June 1996

Be Optimistic

There are compelling reasons for the online world and new media professionals to be optimistic. "Not to worry," advises James Phillips, Corporate Vice President and General Manager of Motorola's Multimedia group. "It's going to happen, but it's going to take time. It's an evolution, not a revolution," he says. And Jupiter Communications' Gene DeRose outlined specific reasons to be cheerful. First, many companies are investing a great deal of money in Web development, and they will spend more money to make it work. Second, the Telecommunications Bill is forcing changes and commitments from many in the industry. Third, bandwidth is growing and it will bring the Internet along with it.

[] O'Connor and O'Keefe observe that, viewed as a marketplace, the Internet offers more than 30 million global customers.

Despite the challenges, there are many ways to cover the costs of Web development and some industrious and innovative sites are even making money now. According to Jupiter Communications New Media Analyst Peter Stork, Web revenue models include advertising, subscription, merchandising, charging for services, such as searching and intelligent agents, and cost savings from handling promotion and customer service online. Stork says that companies often overlook the savings model when they consider Web revenue sources.

IMHO, one of the most interesting and innovative use of Web technology to grow and support a business is Coach University. Thomas Leonard, a former financial planner who founded the site for would-be coaches, has enrolled almost 400 students who pay about $2,500 for conference calls and course work they download from the Web. (Do the math! It's pretty amazing.) The AP and Chronicle of Higher Education are using the new medium well to deliver their products electronically to serve their respective niche audiences. And New Market Ventures, a venture development and marketing forum, created New Market Forum to provide fast and easy access to event-related information from more than 10,000 professional associations and membership groups. Visitors can easily search the site and find not only information about upcoming conferences and speakers, but industry newsletters and travel information, too.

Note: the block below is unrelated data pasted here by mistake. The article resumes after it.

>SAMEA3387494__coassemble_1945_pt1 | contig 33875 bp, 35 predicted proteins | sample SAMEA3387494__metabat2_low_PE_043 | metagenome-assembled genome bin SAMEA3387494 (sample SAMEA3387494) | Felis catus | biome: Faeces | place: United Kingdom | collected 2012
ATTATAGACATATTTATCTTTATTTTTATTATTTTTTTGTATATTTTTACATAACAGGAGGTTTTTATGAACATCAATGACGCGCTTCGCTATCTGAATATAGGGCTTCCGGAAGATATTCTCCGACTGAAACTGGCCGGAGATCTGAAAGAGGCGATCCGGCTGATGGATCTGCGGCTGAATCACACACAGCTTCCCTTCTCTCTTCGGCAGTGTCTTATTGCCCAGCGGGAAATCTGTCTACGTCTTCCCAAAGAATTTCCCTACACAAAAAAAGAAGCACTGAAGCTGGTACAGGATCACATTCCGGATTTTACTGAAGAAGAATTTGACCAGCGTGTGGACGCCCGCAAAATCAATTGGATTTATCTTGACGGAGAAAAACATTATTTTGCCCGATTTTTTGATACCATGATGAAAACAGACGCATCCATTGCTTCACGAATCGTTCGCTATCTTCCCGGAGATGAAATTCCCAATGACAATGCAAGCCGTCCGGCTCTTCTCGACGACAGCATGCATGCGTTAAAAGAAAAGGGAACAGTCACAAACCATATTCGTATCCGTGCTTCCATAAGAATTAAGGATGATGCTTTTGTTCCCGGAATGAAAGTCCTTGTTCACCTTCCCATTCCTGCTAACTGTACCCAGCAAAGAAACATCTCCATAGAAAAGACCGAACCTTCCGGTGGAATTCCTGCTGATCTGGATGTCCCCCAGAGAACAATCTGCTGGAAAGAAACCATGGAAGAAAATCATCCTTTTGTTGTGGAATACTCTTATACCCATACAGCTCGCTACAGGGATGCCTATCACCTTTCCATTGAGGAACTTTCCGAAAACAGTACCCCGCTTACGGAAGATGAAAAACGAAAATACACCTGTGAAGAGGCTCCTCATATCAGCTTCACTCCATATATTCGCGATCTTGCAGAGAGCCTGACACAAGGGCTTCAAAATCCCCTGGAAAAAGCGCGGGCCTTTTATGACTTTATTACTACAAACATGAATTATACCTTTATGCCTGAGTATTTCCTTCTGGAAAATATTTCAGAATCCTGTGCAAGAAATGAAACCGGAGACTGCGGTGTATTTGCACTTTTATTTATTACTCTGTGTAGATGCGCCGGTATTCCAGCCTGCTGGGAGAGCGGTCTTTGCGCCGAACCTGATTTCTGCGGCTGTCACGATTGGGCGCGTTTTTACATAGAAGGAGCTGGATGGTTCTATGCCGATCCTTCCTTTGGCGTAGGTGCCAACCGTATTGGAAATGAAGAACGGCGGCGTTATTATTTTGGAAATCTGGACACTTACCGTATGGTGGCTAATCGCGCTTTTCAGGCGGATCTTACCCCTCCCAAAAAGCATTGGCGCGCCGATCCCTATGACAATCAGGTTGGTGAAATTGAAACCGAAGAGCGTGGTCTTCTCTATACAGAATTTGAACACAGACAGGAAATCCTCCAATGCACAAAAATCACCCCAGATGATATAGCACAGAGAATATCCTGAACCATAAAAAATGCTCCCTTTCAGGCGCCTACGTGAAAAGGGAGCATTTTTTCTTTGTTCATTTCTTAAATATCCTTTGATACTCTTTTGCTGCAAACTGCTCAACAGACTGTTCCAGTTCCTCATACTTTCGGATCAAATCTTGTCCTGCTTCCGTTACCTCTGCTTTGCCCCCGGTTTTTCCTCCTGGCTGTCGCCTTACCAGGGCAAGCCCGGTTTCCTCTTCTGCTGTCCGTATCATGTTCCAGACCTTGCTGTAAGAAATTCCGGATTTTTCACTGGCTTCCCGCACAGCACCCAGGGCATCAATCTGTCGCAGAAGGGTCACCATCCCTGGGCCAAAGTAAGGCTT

"The Internet needs good services, the kind good editors provide," says Marc Andreessen, Netscape's vice president of technology and co-founder. According to Andreessen, personalization is needed to transform the glut of information on the Web into services that are useful to individual users. An emphasis on personalization of services could precipitate a new advertising model, one that emphasizes linking instead of counting eyeballs. "There are three forces at work that will make the Web look like black and white television," says Alfred Sikes, president of Hearst New Media and Technology. Hearst told Jupiter conference audiences that "the Telecommunications act will bring out more competition. The infinite capacity to improve the performance of digital communication and an ensuing market demand will open up a whole new world of personalization and visualization that has not yet been dreamed of," says Sikes.

[] Kresser points out that the Web is a relationship-building marketplace.

It's long been one of the Web's credos that 'content is king.' But the glut of content the Web is now experiencing places new demands on content providers. Fresh ideas, new ways of looking at information and audiences, and innovative uses of technology that solve real problems and serve real needs are sorely needed. It's a time when "creativity of the individual is paramount," says Andreessen. That's the real challenge and the real answer. ^

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